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Colouring in seems to slow your breathing rate, interrupts
ruminating thinking and focuses your attention
The other day I came across a post about a new way to reduce stress.
To be fair, it's not literally a new way: it's just an activity that
most of us probably haven't done in a while. Like years, or even
decades. And back then, we probably didn't even know what stress was.
It's colouring in!
According to The Guardian
women are really embracing it. This trend has even resulted in
the development of adult-designed colouring in books so you don't
upset your children by "borrowing" theirs. And what are
people colouring in exactly? The pictures tend to be garden and
psychedelic images with mandalas also being popular choices.
Research shows that structured colouring in seems to slow your
breathing rate, interrupts ruminating thinking and focuses your
attention, creating a sense of calm. Even individuals who've found
meditating difficult have found picking up their pencils or crayons
and ensuring they stay between the lines helps them reduce their
anxiety and find stillness. And it goes beyond just being a solitary
activity - there are Facebook communities established that connect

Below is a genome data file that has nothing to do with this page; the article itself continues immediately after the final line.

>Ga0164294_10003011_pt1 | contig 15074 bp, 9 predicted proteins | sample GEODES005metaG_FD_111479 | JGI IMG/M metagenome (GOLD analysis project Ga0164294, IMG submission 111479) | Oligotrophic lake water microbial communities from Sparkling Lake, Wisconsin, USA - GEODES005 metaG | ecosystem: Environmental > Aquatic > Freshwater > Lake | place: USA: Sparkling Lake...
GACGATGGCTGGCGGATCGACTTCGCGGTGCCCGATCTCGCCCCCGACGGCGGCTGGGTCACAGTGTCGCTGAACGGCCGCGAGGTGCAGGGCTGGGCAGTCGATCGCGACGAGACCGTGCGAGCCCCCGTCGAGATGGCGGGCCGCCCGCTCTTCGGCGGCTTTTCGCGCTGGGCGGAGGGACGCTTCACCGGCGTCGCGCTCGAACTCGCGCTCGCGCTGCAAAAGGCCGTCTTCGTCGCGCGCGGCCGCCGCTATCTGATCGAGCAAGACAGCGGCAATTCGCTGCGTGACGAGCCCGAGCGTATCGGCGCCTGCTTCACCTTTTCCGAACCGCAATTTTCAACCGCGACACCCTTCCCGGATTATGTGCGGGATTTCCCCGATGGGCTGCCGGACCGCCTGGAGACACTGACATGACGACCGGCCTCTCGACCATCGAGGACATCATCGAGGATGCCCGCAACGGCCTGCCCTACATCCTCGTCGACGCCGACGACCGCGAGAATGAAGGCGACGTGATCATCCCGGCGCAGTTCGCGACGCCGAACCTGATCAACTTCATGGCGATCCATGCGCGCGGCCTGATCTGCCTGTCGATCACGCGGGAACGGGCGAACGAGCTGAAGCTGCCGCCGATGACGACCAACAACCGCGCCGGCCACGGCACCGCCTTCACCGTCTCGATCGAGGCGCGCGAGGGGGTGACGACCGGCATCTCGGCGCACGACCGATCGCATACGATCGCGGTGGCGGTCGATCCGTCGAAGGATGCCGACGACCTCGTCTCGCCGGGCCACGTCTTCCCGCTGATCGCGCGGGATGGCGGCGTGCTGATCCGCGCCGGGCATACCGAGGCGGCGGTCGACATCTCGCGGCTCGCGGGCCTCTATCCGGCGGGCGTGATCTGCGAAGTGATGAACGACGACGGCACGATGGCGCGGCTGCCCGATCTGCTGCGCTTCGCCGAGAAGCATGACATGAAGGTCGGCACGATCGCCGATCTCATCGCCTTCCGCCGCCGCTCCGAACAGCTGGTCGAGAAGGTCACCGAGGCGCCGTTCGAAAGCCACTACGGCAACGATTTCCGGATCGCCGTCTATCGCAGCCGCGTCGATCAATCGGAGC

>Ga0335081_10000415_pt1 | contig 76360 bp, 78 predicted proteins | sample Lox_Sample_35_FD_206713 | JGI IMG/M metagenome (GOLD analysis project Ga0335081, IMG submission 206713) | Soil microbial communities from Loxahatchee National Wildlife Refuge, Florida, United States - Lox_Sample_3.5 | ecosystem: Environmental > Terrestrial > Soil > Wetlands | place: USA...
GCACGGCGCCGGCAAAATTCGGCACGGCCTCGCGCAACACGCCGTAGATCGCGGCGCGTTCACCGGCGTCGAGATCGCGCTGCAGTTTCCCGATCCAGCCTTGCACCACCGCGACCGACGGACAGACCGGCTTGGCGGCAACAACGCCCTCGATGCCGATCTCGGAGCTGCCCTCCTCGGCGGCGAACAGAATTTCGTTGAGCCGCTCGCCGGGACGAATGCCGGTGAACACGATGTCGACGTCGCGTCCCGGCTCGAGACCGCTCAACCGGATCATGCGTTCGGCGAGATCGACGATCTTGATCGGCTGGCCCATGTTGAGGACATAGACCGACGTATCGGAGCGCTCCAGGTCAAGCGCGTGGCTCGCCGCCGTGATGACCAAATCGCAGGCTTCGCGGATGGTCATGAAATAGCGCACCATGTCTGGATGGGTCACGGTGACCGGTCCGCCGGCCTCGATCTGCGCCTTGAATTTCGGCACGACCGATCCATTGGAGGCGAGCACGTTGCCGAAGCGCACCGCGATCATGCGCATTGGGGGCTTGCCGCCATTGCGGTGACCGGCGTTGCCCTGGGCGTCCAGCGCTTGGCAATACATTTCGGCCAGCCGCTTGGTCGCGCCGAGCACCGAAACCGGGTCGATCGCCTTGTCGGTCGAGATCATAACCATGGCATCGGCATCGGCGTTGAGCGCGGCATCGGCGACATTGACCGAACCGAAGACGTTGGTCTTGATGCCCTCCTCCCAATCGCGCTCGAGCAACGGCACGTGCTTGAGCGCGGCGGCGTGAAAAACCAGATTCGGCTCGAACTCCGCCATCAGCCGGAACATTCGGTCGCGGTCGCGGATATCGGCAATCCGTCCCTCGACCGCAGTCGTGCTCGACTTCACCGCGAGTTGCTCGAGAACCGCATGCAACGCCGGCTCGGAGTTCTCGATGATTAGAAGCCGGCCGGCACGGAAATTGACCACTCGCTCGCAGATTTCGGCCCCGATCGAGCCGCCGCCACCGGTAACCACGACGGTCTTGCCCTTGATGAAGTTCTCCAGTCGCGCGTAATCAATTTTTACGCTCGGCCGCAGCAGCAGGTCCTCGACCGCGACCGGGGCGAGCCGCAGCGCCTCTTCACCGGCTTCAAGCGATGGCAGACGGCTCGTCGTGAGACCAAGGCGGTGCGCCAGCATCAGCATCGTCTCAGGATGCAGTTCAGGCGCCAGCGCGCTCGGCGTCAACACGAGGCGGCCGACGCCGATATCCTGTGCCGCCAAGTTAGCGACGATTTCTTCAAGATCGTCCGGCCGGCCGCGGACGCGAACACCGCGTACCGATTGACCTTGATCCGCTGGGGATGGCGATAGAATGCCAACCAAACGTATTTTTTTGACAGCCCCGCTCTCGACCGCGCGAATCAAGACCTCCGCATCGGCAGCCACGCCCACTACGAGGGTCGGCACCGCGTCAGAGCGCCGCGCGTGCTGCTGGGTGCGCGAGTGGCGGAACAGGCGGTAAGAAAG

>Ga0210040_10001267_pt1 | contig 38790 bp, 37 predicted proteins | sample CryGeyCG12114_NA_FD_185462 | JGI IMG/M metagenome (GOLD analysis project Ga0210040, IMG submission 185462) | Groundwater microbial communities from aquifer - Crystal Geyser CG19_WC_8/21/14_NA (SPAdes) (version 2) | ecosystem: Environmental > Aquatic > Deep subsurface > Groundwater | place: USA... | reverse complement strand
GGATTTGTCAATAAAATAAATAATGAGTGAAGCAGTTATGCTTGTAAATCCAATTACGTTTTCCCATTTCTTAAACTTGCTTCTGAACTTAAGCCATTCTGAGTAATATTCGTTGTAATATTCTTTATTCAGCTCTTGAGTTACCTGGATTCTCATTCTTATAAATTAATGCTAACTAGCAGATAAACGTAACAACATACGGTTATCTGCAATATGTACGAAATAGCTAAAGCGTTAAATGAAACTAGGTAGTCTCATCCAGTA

people who find this strategy helpful as well as allowing them a place
to share their latest art work.
Why am I telling you this? October is National Mental Health Month.
Almost half of Australians will experience mental health issues during
our lives and one in five will experience them in any given year. And
for TAFE students, a bit of colouring in therapy may be all you need
to keep the stress of approaching yearly exams at bay (but definitely
not as a replacement to studying).
Our lives are often intensely busy and we're often amazingly good at
making and honouring commitments to many other people in our lives.
Unfortunately we can also tend to be good at letting ourselves off the
hook when it comes to looking after ourselves. So this month
we're asked to make a promise to ourselves to
commit to an activity that looks after our mental wellbeing.
Maybe you'll decide to colour in mandalas. Or you might commit to
turning off your electronic devices for an hour a day. Or perhaps
you'll promise to talk to a friend the next time things start to get
you down. Everyone's different, so find a promise that works for
you that will contribute to your wellbeing.
Check out the Top
Ten Tips to Help Maintain Mental Wellbeing for suggestions if
you're stuck. Then make your Mental Health Promise and post it on the
Promise Wall at www.1010.org.au.
Now if you'll excuse me, I'm off to buy some more crayons.